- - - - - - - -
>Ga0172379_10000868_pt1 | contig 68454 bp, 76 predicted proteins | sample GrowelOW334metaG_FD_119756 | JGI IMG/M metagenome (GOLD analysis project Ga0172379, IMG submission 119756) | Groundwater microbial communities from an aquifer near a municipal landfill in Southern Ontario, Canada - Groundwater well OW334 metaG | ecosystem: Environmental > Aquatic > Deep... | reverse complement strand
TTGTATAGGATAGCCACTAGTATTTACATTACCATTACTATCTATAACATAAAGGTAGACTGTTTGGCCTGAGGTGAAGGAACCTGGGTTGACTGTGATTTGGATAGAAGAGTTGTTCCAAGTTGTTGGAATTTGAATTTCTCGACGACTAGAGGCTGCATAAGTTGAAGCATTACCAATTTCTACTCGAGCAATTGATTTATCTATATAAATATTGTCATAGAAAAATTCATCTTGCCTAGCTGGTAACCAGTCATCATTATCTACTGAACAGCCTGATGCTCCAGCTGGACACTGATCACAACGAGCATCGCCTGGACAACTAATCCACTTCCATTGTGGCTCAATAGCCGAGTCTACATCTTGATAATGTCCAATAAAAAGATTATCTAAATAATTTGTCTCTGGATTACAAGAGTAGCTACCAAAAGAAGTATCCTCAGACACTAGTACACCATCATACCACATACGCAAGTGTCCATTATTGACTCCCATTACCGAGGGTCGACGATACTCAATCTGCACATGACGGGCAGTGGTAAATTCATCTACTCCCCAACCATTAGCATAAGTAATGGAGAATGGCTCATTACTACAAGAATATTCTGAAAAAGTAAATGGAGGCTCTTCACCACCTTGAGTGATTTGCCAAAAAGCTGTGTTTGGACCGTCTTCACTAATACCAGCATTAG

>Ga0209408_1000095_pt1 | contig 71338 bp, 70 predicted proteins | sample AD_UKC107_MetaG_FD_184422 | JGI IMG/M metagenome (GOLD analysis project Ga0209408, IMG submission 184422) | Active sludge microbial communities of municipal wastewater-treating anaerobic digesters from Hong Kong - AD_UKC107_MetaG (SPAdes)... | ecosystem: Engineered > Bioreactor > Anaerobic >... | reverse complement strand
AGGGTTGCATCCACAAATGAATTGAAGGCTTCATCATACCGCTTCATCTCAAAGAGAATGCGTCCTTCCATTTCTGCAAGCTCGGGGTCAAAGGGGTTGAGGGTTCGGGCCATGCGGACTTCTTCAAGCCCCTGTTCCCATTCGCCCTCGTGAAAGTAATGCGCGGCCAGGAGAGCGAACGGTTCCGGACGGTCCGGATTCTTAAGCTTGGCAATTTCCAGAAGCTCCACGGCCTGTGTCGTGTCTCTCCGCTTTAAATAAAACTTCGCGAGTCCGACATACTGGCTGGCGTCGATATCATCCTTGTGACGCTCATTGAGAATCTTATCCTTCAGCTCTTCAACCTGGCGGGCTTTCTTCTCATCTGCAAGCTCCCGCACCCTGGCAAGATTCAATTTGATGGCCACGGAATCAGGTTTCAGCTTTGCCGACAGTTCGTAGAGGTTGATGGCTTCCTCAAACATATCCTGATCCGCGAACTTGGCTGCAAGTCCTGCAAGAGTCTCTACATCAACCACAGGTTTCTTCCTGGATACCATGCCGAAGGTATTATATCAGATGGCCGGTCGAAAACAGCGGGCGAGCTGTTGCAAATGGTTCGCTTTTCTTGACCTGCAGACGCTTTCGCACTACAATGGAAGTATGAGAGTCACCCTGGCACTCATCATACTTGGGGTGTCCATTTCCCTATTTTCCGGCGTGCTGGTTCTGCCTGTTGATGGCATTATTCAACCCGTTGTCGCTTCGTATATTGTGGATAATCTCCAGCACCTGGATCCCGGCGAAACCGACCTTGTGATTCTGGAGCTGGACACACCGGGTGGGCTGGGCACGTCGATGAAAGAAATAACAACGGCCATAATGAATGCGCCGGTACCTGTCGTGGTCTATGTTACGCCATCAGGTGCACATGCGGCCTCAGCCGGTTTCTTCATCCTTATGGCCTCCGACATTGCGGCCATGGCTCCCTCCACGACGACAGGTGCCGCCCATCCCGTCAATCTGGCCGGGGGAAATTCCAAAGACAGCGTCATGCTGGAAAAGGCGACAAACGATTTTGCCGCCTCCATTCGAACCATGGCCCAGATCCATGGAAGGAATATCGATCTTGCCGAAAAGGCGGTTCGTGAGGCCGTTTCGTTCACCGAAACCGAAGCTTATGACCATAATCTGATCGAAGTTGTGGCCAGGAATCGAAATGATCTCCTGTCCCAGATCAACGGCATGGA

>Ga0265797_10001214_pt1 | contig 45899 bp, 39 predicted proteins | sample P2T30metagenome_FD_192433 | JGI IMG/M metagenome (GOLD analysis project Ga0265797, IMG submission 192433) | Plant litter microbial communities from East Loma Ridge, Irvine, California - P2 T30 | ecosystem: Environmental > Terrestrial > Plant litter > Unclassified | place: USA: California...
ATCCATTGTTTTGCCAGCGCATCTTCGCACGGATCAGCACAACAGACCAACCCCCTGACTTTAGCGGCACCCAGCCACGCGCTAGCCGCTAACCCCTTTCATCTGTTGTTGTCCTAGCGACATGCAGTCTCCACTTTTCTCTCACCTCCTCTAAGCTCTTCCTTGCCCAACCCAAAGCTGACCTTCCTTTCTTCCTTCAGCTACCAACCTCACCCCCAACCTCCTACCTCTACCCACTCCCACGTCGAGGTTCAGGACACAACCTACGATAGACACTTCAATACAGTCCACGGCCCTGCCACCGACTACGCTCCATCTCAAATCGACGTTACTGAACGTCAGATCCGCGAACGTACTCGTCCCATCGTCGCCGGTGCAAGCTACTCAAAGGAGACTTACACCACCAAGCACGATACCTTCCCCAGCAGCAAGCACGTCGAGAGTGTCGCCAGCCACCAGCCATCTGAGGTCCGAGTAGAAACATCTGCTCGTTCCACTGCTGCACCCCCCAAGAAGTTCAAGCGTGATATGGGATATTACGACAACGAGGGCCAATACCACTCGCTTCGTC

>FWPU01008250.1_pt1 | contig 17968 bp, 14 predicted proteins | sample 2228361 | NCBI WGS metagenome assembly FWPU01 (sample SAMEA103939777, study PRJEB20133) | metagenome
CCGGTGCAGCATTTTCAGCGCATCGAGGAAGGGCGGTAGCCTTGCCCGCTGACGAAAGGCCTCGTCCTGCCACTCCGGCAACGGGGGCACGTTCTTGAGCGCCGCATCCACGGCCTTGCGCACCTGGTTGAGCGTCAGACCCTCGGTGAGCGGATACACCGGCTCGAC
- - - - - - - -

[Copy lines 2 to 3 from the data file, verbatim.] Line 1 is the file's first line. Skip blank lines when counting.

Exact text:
TTGTATAGGATAGCCACTAGTATTTACATTACCATTACTATCTATAACATAAAGGTAGACTGTTTGGCCTGAGGTGAAGGAACCTGGGTTGACTGTGATTTGGATAGAAGAGTTGTTCCAAGTTGTTGGAATTTGAATTTCTCGACGACTAGAGGCTGCATAAGTTGAAGCATTACCAATTTCTACTCGAGCAATTGATTTATCTATATAAATATTGTCATAGAAAAATTCATCTTGCCTAGCTGGTAACCAGTCATCATTATCTACTGAACAGCCTGATGCTCCAGCTGGACACTGATCACAACGAGCATCGCCTGGACAACTAATCCACTTCCATTGTGGCTCAATAGCCGAGTCTACATCTTGATAATGTCCAATAAAAAGATTATCTAAATAATTTGTCTCTGGATTACAAGAGTAGCTACCAAAAGAAGTATCCTCAGACACTAGTACACCATCATACCACATACGCAAGTGTCCATTATTGACTCCCATTACCGAGGGTCGACGATACTCAATCTGCACATGACGGGCAGTGGTAAATTCATCTACTCCCCAACCATTAGCATAAGTAATGGAGAATGGCTCATTACTACAAGAATATTCTGAAAAAGTAAATGGAGGCTCTTCACCACCTTGAGTGATTTGCCAAAAAGCTGTGTTTGGACCGTCTTCACTAATACCAGCATTAG

>Ga0209408_1000095_pt1 | contig 71338 bp, 70 predicted proteins | sample AD_UKC107_MetaG_FD_184422 | JGI IMG/M metagenome (GOLD analysis project Ga0209408, IMG submission 184422) | Active sludge microbial communities of municipal wastewater-treating anaerobic digesters from Hong Kong - AD_UKC107_MetaG (SPAdes)... | ecosystem: Engineered > Bioreactor > Anaerobic >... | reverse complement strand